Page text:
The hardest part of oral argument isn’t the preparation, or even standing at the podium. It’s sitting there waiting for your case to be called while your stomach does aerobics and your heart does the Macarena. Your carefully prepared notes suddenly look like gibberish. The attorney sitting next to you refuses to play scissors, rock, paper. There’s nothing to do but watch the arguments.
You can guess what kind of case it is by looking at the lawyers. The ones who cultivate the fossilized image usually represent the City. The guys five feet tall by five feet wide are consigliori appealing their clients’ two million-dollar bail. The jocks wearing their fathers’ suits are the state prosecutors. Public defender chic is to have one suit and sleep in it the night before.
Following an oral argument when you know nothing about the case is like watching an Ionesco play. Here are the verbatim notes we took at our latest session in the Appellate Division.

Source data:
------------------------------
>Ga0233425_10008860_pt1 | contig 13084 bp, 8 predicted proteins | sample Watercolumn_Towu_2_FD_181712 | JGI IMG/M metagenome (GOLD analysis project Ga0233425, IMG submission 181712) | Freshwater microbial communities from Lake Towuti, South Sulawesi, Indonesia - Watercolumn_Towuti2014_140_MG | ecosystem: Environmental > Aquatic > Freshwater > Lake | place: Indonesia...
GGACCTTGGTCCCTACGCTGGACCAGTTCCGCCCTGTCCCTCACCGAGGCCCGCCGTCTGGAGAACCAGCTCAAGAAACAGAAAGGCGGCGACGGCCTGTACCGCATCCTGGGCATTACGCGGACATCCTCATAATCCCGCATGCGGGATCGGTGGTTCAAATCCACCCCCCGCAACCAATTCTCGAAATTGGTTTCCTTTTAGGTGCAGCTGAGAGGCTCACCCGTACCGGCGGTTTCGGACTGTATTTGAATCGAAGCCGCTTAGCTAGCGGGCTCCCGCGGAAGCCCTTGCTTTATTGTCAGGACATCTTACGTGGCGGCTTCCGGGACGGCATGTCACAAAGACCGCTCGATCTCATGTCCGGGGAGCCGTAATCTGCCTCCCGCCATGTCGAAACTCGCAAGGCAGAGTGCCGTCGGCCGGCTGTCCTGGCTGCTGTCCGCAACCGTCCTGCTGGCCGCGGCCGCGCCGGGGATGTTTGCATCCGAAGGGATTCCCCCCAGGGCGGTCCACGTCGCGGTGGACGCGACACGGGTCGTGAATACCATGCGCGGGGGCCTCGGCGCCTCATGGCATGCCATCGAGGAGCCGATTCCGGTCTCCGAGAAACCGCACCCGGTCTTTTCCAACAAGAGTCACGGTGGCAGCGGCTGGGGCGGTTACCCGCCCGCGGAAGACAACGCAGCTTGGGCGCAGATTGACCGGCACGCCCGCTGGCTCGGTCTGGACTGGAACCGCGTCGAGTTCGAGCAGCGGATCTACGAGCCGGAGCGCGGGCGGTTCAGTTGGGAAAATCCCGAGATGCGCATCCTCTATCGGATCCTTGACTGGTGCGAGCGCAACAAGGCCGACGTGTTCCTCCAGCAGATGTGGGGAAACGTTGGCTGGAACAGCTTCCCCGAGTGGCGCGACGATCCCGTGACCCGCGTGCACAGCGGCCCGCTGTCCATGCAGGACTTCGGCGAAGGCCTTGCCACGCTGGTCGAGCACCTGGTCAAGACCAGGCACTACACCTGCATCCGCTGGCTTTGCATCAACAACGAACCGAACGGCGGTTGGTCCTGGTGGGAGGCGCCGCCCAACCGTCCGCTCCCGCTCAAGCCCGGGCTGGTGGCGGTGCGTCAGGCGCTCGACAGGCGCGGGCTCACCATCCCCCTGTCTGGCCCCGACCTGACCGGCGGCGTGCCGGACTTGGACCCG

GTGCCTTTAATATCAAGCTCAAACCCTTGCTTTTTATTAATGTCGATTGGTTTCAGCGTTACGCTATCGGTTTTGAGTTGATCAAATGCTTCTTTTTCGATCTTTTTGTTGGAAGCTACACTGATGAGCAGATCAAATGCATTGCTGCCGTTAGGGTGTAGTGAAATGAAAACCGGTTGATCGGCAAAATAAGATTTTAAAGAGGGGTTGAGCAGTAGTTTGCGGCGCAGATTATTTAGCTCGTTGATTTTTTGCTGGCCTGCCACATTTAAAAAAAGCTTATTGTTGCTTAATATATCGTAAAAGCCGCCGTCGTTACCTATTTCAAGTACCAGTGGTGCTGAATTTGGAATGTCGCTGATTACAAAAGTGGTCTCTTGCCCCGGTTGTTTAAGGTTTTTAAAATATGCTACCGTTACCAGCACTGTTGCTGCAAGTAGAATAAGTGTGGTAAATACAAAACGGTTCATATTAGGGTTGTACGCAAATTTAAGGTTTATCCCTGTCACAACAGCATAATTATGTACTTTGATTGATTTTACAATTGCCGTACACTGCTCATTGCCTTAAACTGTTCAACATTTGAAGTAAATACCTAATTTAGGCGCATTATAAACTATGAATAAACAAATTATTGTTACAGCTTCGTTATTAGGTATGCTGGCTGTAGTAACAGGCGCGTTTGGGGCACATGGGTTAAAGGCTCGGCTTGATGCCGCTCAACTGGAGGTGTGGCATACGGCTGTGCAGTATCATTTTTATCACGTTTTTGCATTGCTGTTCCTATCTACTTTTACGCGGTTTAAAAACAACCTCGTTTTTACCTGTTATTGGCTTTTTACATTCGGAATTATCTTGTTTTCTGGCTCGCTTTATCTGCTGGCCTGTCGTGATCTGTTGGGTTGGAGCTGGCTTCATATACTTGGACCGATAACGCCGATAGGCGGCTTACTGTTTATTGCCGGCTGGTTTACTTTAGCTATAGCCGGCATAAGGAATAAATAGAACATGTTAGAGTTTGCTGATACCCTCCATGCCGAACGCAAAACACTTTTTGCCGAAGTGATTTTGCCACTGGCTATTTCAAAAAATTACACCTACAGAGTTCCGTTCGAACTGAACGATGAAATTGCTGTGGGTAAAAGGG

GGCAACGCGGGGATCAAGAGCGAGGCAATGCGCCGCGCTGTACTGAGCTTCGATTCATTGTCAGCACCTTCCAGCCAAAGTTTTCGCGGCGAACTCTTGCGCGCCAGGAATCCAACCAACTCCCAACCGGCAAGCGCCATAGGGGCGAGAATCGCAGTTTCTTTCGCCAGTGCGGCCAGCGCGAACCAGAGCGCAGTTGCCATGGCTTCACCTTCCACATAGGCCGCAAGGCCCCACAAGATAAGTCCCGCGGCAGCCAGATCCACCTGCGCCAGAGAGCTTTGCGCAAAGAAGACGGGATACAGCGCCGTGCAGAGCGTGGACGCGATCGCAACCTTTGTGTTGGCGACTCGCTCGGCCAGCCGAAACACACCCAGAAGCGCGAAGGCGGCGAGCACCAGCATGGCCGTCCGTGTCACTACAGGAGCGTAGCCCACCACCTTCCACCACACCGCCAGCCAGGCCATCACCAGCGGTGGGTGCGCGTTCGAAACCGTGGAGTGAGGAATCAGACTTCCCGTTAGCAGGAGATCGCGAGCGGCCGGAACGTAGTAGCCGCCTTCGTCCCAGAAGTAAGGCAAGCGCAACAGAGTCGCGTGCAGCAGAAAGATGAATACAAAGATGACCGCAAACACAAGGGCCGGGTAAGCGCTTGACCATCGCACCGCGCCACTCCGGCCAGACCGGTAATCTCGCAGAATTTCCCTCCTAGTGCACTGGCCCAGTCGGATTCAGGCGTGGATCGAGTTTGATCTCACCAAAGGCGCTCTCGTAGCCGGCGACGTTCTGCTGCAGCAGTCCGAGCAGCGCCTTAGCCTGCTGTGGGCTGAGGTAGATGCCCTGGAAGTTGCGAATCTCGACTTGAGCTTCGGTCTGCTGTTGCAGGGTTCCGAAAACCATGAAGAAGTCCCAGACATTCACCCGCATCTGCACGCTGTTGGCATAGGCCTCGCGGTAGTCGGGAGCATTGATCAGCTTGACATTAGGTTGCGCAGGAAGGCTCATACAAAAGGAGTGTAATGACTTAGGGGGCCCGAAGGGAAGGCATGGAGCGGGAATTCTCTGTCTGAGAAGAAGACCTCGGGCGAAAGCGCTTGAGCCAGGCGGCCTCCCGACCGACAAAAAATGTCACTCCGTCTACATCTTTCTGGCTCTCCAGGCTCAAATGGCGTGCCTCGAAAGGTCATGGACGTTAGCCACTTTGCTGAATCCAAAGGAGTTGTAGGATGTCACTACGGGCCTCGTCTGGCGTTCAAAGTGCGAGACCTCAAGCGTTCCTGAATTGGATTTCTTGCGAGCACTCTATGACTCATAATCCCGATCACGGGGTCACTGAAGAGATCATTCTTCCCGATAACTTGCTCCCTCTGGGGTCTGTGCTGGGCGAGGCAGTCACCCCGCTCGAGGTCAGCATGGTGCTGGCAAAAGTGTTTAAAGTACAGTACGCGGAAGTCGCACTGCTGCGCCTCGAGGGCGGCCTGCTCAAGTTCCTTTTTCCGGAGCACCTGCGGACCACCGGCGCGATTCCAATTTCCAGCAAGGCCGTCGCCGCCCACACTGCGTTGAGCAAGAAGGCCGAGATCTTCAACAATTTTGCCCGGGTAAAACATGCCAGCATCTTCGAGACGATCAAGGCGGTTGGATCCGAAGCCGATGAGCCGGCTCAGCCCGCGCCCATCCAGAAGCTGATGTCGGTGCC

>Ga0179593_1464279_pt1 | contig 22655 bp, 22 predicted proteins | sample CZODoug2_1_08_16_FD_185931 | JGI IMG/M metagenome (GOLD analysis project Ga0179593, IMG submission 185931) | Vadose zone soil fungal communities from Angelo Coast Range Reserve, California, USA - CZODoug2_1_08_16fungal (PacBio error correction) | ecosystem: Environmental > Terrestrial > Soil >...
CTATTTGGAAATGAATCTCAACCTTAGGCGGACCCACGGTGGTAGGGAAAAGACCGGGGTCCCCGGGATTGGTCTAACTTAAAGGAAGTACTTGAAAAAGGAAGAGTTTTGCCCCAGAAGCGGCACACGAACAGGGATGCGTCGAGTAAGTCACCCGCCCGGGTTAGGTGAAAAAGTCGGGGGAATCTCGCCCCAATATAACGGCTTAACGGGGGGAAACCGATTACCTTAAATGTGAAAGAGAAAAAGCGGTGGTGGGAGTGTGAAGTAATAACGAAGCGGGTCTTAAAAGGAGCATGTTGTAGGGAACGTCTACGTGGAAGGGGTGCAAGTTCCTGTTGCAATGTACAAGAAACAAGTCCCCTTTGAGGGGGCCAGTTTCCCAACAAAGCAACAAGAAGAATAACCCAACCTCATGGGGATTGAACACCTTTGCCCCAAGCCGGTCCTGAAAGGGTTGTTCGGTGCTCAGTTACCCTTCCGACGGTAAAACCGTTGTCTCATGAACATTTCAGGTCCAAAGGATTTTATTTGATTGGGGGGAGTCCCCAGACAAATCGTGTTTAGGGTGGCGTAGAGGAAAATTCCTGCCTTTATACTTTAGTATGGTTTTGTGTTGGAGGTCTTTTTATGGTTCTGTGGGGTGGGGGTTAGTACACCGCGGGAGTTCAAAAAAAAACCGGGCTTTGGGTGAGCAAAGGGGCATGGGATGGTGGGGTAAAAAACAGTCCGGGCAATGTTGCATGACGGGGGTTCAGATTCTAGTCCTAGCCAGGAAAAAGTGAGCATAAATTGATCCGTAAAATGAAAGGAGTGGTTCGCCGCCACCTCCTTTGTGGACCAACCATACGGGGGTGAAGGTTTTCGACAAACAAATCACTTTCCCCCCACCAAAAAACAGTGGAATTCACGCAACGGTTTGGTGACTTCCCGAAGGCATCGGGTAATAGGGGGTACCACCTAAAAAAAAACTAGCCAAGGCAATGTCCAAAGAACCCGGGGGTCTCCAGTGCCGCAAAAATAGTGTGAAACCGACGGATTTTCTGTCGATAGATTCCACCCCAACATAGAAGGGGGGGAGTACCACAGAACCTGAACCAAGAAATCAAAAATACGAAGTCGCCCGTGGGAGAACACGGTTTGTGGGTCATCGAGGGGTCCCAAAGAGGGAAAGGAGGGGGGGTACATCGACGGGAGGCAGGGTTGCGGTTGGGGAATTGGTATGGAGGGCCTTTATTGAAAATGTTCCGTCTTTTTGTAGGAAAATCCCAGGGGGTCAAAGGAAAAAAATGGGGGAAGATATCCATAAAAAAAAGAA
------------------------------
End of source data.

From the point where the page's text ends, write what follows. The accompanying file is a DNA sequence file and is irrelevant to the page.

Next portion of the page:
Appellant: Your Honor, affirming this decision would make a nullity of the General Obligations Law.
Judge: But what about the aerosol can?
Appellant: It wasn’t nearly as bad as the swastika.
Judge: Let’s hear from your adversary.
Respondent: If you turn to page 5 million of the transcript, you’ll see the co-op board had nothing to do with the alligator.
Judge: But doesn’t that indicate the market value?
Respondent: That interpretation would invalidate every contract in America.
And remember all that useless advice from moot court? “Make eye contact with all the judges.” What about the ones whose eyes are closed?
“Never grip the podium.” Well, how else are you supposed to remain standing when your legs have turned to jelly?